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The Rise and Rise of Wooden Skyscrapers


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During the American building boom of the 18th and 19th centuries, timber reigned supreme, coveted for its widespread availability, high strength and relatively low cost. But a series of massive fires in that era that consumed entire city blocks resulted in architects exploring the potential for materials such as concrete and steel. The rest is history. Or is it? 

Over the last decade, advances in wood construction have brought architects and engineers around to this erstwhile building material for even large buildings, and builders are excited for the potential of returning wood construction to its former glory.

At present, the tallest wooden structure in the U.S. is T3, a seven-story building in Minneapolis, designed by Vancouver architect Michael Green. Just last year, not far from T3 in Minneapolis, work crews completed construction on what currently reigns as the tallest timber building in the world, an 18-story dormitory building in Vancouver, called Brock Commons. The dormitory’s construction represents a proof of concept that timber is a viable building material for even high buildings.

“Brock Commons is a demonstration of using a product to a height that’s attainable, a timeline that’s quick, and one that’s very economically viable,”

From seven stories to 18, it’s easy to see where this trend line is going, so it’s probably no surprise that architectural firms have begun devising a series of new wooden skyscrapers that will each put their predecessors to shame in size and scope.

Enter the River Beech Tower, a proposed 80-story beechwood building that’s part of a joint research project between Cambridge University and architects and engineers at Perkins + Will and Thornton Tomasetti. The project, according to Wired, aims to suss out how skyscraper-sized timber buildings can make the leap from blueprint to city skylines.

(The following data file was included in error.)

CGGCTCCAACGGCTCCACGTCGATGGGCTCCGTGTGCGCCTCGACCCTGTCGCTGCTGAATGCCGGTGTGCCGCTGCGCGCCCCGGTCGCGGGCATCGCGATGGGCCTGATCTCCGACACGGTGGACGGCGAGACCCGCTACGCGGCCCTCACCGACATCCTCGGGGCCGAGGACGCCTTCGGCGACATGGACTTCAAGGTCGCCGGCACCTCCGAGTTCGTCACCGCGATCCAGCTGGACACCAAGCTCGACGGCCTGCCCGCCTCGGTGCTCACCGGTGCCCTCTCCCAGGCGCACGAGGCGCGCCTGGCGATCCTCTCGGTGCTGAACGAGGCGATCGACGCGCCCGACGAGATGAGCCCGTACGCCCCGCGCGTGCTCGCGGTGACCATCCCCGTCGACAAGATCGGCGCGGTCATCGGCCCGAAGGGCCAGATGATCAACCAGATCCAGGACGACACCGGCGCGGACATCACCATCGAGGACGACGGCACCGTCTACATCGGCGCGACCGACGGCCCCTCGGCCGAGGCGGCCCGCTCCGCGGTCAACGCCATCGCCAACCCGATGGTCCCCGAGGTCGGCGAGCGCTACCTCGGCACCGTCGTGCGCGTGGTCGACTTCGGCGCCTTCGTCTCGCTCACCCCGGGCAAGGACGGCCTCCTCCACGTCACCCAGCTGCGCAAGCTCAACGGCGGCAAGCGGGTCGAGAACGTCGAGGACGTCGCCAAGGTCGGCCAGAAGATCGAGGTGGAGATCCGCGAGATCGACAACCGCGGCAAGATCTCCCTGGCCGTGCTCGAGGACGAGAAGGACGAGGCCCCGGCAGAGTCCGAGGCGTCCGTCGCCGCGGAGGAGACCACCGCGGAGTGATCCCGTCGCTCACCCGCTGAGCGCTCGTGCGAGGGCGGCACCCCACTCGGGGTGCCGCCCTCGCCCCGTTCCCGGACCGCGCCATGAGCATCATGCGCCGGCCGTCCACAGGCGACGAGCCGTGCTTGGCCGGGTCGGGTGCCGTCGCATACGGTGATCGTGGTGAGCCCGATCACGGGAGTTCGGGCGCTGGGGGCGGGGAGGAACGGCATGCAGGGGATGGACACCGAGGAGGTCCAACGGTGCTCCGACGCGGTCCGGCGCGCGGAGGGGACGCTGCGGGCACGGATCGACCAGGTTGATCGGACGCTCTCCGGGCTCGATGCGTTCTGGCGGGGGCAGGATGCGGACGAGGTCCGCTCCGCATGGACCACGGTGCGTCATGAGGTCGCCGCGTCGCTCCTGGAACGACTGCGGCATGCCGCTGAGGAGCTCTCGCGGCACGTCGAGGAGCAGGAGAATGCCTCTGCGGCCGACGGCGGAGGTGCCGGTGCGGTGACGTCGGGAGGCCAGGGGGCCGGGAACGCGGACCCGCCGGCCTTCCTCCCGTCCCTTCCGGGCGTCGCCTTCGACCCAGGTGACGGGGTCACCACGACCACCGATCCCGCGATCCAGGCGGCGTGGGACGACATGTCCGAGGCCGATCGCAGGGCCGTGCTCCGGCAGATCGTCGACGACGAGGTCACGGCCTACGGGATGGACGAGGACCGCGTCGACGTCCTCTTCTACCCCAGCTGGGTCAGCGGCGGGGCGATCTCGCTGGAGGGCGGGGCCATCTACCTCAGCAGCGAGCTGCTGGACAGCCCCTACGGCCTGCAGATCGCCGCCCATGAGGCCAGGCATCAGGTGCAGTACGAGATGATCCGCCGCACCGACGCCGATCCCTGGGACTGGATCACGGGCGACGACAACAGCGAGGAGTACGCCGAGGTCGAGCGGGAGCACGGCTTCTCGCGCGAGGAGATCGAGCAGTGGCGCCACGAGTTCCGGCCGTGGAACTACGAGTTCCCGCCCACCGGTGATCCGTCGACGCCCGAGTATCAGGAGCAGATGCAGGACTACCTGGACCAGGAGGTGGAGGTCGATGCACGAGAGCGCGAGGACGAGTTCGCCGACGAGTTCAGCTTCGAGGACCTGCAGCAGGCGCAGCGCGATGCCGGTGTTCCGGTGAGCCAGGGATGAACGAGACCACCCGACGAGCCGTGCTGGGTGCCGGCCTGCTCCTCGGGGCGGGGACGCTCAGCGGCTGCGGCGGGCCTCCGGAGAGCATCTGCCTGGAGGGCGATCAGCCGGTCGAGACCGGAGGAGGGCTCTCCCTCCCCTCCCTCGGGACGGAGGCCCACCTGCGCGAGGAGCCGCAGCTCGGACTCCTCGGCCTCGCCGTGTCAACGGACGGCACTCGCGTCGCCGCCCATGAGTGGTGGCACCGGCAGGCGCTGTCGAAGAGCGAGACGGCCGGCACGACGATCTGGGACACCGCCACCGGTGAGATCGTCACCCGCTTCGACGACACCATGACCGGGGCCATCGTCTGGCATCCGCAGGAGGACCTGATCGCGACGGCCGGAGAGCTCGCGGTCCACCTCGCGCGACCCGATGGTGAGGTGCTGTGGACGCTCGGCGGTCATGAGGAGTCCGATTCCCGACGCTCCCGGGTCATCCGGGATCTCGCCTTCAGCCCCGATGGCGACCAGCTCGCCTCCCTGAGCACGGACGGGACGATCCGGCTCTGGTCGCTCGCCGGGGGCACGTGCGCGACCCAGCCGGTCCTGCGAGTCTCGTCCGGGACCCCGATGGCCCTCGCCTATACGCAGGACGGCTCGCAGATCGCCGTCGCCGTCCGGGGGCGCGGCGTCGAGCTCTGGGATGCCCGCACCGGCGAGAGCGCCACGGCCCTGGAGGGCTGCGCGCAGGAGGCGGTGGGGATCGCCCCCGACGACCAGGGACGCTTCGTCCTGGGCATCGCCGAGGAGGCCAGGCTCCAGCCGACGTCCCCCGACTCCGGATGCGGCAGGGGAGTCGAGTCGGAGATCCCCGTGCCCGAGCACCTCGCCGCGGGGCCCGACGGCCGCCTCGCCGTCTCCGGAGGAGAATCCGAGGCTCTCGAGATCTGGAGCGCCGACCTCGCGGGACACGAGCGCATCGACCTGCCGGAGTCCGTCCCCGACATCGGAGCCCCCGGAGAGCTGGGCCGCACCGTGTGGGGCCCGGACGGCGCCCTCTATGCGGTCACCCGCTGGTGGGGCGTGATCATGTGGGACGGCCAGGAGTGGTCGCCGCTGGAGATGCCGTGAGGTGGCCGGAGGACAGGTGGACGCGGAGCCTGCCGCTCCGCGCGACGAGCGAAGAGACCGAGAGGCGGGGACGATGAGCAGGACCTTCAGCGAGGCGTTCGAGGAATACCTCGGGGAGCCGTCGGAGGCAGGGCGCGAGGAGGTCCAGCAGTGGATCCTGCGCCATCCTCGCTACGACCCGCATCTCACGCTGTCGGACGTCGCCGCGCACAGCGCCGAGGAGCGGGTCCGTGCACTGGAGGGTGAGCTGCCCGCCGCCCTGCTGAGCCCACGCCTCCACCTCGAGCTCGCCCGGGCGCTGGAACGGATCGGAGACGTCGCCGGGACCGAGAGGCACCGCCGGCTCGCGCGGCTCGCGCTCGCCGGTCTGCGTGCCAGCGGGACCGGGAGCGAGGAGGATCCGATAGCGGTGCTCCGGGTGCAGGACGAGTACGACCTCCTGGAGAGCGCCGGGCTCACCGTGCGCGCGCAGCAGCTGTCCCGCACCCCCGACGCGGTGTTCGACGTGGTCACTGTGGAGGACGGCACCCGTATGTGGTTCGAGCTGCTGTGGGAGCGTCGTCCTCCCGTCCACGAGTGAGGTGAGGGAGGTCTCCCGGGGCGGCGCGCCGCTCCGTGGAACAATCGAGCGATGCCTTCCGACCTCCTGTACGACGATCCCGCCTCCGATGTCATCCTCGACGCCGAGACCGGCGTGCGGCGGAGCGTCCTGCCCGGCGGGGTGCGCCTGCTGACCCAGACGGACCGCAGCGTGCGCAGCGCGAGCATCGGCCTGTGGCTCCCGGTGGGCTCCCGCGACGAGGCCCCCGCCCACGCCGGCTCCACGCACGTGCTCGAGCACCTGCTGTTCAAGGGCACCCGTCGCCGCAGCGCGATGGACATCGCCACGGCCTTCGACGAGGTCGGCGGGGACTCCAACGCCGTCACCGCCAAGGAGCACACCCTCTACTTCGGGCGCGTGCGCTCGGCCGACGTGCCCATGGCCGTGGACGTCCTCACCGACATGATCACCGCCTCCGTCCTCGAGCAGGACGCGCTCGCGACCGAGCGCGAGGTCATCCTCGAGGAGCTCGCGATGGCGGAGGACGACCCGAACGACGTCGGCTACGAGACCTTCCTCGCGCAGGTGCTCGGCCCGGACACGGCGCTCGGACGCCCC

But The Windy City isn’t the only place dreaming of big wooden skyscrapers. Far from it. Another building equal in size to Beech Tower, called Oakwood Tower, has been proposed in London. Stockholm is planning to construct a 436-foot residential building that would be the tallest building in the Swedish capital. And in Tokyo, Japanese company Sumitomo Forestry is planning to complete its W350 project, 1,148-foot-tall timber tower, by 2041, just in time for the firm’s 350th anniversary, according to CNN, and at a cost of some $5.6 billion.

But from a construction standpoint, why is wood of all materials poised to make a comeback?

For starters, it’s more environmentally friendly than concrete and steel. According to a study by the Yale School of Forestry & Environmental Studies, substituting wood construction could reduce construction industry emissions by up to 31%, per Futurism.

Wood also traps carbon dioxide emissions. According to The Guardian, a 20-story concrete building generates 1,200 tons of carbon, the same size wooden building actually traps 3,100 tons. That net difference is the equivalent of removing 900 cars from the road for a year.

According to The Guardian, a 20-story concrete building generates 1,200 tons of carbon, the same size wooden building actually traps 3,100 tons.

Cross-laminated timber is roughly the same price as concrete and steel, and since it’s lighter, fewer fossil fuels are burned in transporting it. The W350’s cost estimate of $5.6 billion is expected to drop considerably, thanks to expected technological advances between now and its scheduled 2041 completion date, Futurism reports.

Wood is also a renewable resource, despite threats of deforestation. Less than 1% of the world’s forests are harvested annually, according to Futurism. If timber is harvested sustainably and responsibly, it can actually be a healthy thing for the forests, and fit into its natural cycle of regrowth.

Mankind’s desire to build taller and taller structures has a new, old material in its sights. In the years and decades to come, city skylines around the world could be dotted with ever-taller wooden skyscrapers.

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